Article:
Have you ever seen a colleague overwhelmed with work and desperately wanted to help but didn’t know how? Or maybe you work with someone who has huge potential but lacks the confidence to speak up and share their ideas?
The good news is we can all help that colleague, friend or family member…we don’t need the answers, we just need to know the right questions to ask. Here’s how…
Even if you are not a trained coach, coaching questions can be used to help people see things differently. To encourage them to take a step back and consider things from another perspective.
What’s great about coaching questions is that you can ask them anywhere: while you are making a cup of tea, on your way back to your office from a meeting, or even virtually.
Although quick to deliver, coaching questions make a long lasting impact.
The most important thing is that you must really listen to the response to your question and create a space for the person to think about their response.
Here are four challenges that people often face and coaching questions that you can use to help them overcome them:
- Feeling Overwhelmed
We’ve all been there – a long list of tasks to complete, with not enough hours achieve them in and a sense that they all need to be done now. As a result, we may work longer hours, procrastinate, or start lots of tasks that we can’t finish. I think you’ll agree that this way of working doesn’t lead to a sense of job satisfaction or fulfilment.
So how can you help?
When a colleague is feeling overwhelmed, first ask: ‘What’s gone well today?’ Answering this question will create a shift of perspective and a sense of resourcefulness in the person, reminding them that they are achieving even when it doesn’t feel like it. Next ask “What’s the important and impactful work?” This will help them to prioritise the work that really makes a difference.
2. Lack of Confidence
When we’re lacking in confidence, we don’t put ourselves forward for opportunities, we can give up on our dreams easily, and we don’t see our strengths.
Perhaps you see a colleague with huge potential that doesn’t speak up, share their knowledge and ideas and you would like to help them.
You can help them identify and internalise how their unique qualities by asking them to write down “What makes you remarkable?” Perhaps they are the first in their family to achieve their level of qualification or role, or maybe they have a special talent, or have triumphed through hardship.
You might have to share some examples from your experience to get them started. When they’ve written 5-10 things down, they could also practice actually saying what makes them remarkable out loud. This exercise comes from a google initiative that I am involved in facilitating for women and underrepresented groups called #IAmRemarkable.
I have worked with many pessimists. They are the ones asking what’s the point of the new initiative because it will make no difference, we’ve done it before, and we’re all doomed anyway. Their pessimism may not be their fault, they may have been battered by workplace experience.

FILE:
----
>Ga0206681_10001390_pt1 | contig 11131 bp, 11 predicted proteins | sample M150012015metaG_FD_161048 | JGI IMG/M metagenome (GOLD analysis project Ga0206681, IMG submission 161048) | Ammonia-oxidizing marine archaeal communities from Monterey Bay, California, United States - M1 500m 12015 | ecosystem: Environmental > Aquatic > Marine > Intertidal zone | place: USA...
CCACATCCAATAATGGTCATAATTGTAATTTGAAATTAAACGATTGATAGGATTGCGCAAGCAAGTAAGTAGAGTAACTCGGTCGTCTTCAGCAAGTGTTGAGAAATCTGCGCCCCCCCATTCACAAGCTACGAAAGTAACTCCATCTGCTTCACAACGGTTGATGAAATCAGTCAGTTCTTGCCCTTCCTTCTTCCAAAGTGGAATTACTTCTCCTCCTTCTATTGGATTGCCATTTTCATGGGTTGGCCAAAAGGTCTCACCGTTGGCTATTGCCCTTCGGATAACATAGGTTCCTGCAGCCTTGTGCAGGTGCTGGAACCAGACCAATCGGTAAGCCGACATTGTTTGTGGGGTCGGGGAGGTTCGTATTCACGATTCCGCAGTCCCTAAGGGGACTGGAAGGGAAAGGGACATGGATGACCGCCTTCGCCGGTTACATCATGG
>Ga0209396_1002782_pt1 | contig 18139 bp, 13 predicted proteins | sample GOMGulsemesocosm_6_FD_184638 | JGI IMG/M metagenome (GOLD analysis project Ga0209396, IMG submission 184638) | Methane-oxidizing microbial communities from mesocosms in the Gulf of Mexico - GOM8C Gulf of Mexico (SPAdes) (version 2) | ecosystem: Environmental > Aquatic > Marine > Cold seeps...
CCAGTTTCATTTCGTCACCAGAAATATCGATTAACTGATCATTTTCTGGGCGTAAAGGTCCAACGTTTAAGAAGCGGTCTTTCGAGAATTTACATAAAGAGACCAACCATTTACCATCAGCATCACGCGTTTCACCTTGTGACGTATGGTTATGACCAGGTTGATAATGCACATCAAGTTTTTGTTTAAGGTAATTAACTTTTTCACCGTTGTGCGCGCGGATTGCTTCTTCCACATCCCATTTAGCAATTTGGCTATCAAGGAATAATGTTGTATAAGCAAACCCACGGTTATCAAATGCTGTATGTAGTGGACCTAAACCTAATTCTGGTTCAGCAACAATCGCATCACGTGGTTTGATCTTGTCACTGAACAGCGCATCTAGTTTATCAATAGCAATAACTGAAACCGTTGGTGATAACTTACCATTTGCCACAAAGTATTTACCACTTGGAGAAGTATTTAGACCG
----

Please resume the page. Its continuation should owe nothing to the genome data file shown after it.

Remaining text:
To cheer people up, we often say ‘What’s the worst that could happen?” That gets people thinking about the worst-case scenario, which makes them nervous and uncomfortable and doesn’t cheer them up at all.
But what if we asked: “What’s the best that could happen?” Actually, getting someone to visualise the best with all their senses, feeling, smell, taste, sight and hearing can create a real shift in perspective.
4. Lack of Experience or Ownership
When colleagues are new or are inexperienced, they are often deferential to those more senior. This can lead to a lack of ownership or accountability.
A good way to help your colleague build their experience is to ask them “What do you think we should do?” in the given situation. This question helps them start to develop their thinking process, and also validates that their opinion is valued and gives them confidence that they are on the right path.
Which question will you try? What would you add to the list? I’d love to hear how you get on!
I hope you found this article helpful. To learn more about coaching, experience it for yourself and see the difference it makes please get in touch to arrange a coaching consultation.
You may also like to access these further resources to develop your coaching skills:
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Resources: Coaching Skills Resources including top tips, podcasts and tools.
Webinar: Using Coaching Skills as a Leader [46 mins]
Videos: Watch Jenny providing Live Coaching in Action [4 x 45 min videos]
Coaching: Want to experience Coaching? Book in with Jenny for a 30 minute Coaching Consultation.
Book: The Art of Coaching by Jenny Bird and Sarah Gornall.
Book: Brilliant Coaching 3e Julie Starr.
Retreat: Joyful You Retreat, an opportunity rediscover the playful and fun-loving you. Take stock of all you have to be grateful for, rekindle the joy in your work and relationships.
Event: The Art of Reciprocity – Our expert panel of business people will discuss these questions and share strategies for reciprocation that have worked for them.
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